Wednesday, June 09, 2010

thank you

i stopped in the corner bodega on the way home tonight for my usual naked protein shake. now there's something i couldn't have said not even 5 years ago.

actually, there's one one either side of the street. and up the street. and down the street. they're peppered all over the neighborhood and they've gotten pretty swanky, with their inlaid wood walls and shelving, those gourmet organic potato chips and toblerone bars and all the other specialty items that many would think have no business being sold in the ghetto. those well-chilled imported belgian beers are a far cry from st. ides or colt 45, if you know what i mean. but that's the thing. we've been snacking on such treats all along -- it's just that we always had to go below 96th street to get whatever we wanted. now that white people are here, everything is shifting to accommodate them. and it's really aggravating.

why couldn't they accommodate me? i like toblerone bars.

there's the usual suspects in this narrow space -- dominican old men, loud kids messing around and buying candy, crackheads, buppies, arabs chatting back and forth with the guy at the cash register and reading the paper out loud and the like. oh, and white hipsters. always, the white hipsters.

everyone is talking all at once. there's arabic music playing underneath it all, and every so often the cashier sings along absentmindedly. he's on and off the phone, he's laughing and talking to his pals, he's yelling things to the back grill, he's popping gum. it's a real sonic blast. as i move to the back and then the front of the store, all of it comes at me in waves. most of it is indecipherable but i 'm listening to the arabic for a change. i think it sounds pretty.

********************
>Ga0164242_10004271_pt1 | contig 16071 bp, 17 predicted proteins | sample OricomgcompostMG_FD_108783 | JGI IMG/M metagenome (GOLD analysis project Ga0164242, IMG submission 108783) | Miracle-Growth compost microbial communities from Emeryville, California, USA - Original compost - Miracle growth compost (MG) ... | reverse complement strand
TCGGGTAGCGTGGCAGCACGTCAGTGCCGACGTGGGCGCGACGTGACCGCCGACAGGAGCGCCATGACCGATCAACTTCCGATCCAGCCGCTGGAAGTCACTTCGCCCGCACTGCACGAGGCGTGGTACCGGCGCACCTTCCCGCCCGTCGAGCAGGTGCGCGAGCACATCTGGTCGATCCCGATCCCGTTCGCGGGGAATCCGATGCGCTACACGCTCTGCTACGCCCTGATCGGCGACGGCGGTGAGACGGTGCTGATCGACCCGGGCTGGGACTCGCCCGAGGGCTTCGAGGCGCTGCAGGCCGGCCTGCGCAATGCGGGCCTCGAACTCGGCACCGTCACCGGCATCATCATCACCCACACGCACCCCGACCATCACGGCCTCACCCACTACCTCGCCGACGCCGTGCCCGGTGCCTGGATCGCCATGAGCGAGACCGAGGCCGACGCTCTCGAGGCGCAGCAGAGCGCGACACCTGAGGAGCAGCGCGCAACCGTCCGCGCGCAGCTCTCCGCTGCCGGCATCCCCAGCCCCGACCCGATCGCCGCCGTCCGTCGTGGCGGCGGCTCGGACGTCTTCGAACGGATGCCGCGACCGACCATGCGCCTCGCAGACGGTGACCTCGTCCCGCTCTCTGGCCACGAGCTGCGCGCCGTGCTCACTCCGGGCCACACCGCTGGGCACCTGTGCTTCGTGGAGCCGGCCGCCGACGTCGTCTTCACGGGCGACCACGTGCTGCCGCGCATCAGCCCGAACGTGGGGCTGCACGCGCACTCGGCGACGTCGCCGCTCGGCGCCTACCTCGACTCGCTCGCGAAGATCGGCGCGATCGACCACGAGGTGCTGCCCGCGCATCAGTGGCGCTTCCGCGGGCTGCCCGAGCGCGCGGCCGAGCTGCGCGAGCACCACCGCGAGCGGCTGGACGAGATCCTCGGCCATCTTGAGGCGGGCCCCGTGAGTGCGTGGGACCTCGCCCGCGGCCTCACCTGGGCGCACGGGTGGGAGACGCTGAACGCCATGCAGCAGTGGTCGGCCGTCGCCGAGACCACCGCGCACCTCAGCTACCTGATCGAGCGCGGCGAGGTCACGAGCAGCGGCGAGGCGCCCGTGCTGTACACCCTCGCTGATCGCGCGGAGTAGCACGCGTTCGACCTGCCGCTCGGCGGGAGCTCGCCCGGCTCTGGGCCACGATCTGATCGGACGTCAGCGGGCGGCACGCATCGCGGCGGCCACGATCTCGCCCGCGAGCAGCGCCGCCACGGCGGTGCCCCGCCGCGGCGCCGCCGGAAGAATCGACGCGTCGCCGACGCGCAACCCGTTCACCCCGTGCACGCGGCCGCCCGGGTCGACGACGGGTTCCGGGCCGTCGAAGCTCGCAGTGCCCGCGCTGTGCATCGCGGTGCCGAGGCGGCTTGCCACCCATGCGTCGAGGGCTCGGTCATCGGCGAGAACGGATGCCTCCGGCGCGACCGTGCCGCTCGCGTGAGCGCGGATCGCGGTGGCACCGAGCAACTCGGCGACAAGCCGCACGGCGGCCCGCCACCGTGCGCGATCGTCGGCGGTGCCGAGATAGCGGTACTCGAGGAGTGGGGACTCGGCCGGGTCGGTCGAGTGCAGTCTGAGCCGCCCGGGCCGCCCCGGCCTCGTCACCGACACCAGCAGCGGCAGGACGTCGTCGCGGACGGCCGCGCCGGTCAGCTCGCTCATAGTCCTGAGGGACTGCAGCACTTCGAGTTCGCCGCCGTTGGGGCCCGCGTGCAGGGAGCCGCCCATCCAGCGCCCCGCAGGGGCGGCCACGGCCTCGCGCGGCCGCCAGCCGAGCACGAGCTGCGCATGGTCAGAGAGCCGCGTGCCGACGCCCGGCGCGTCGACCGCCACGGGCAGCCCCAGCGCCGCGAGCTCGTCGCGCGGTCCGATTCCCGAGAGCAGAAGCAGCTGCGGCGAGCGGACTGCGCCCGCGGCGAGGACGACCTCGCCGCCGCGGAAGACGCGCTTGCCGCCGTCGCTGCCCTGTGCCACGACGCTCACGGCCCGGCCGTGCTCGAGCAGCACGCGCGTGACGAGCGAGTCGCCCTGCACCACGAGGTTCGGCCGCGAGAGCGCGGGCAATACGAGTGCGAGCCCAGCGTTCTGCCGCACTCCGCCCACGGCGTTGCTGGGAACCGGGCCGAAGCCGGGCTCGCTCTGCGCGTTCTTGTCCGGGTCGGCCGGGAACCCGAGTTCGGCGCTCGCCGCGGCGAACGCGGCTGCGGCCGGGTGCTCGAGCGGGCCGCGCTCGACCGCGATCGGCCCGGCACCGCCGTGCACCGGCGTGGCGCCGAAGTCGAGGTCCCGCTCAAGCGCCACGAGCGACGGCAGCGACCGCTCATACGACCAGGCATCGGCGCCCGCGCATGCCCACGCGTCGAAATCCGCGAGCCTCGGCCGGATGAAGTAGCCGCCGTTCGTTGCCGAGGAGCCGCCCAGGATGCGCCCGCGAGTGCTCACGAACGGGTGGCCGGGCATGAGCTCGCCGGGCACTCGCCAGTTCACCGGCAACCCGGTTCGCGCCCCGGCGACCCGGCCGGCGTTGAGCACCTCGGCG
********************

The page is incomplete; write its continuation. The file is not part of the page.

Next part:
after i pay for my things, i say thank you in arabic. moroccan arabic, to be exact. this stops the cashier in his tracks. for a moment, he's like a deer in the headlights. his pleased expression is one of genuine disbelief and some bewilderment. he mumbles you're welcome in arabic and bows to me slightly. and he smiles slightly, still staring. as i leave i see his friends looking at me with the same expression.

nothing bridges the gap quite like polite behavior.

i remember when i lived in a building on the upper west side that was filled with eastern europeans and gnarled old jews. they treated me like i was an alien. i still remember the way they would point at me and stare, dumbfounded. one day, i started to say hello and goodbye to everyone in their own language. there were quite a few languages, believe me. it wasn't easy -- but after awhile, it became a game and we were all in on it. the next thing you know, i was getting hamentashen every year at purim. i remember coming home late one afternoon and having a group of them invite me to sit with them, to watch the sunset. it was beautiful, to be accepted for myself -- but it was wierd, to be inside that circle and watch them exclude others.

more on exclusionary tactics later. i know that eventually, that cashier and i will have a nice long chat. for now, i'm practicing my arabic -- one phrase at a time. learning to say thank you is a pretty good start.

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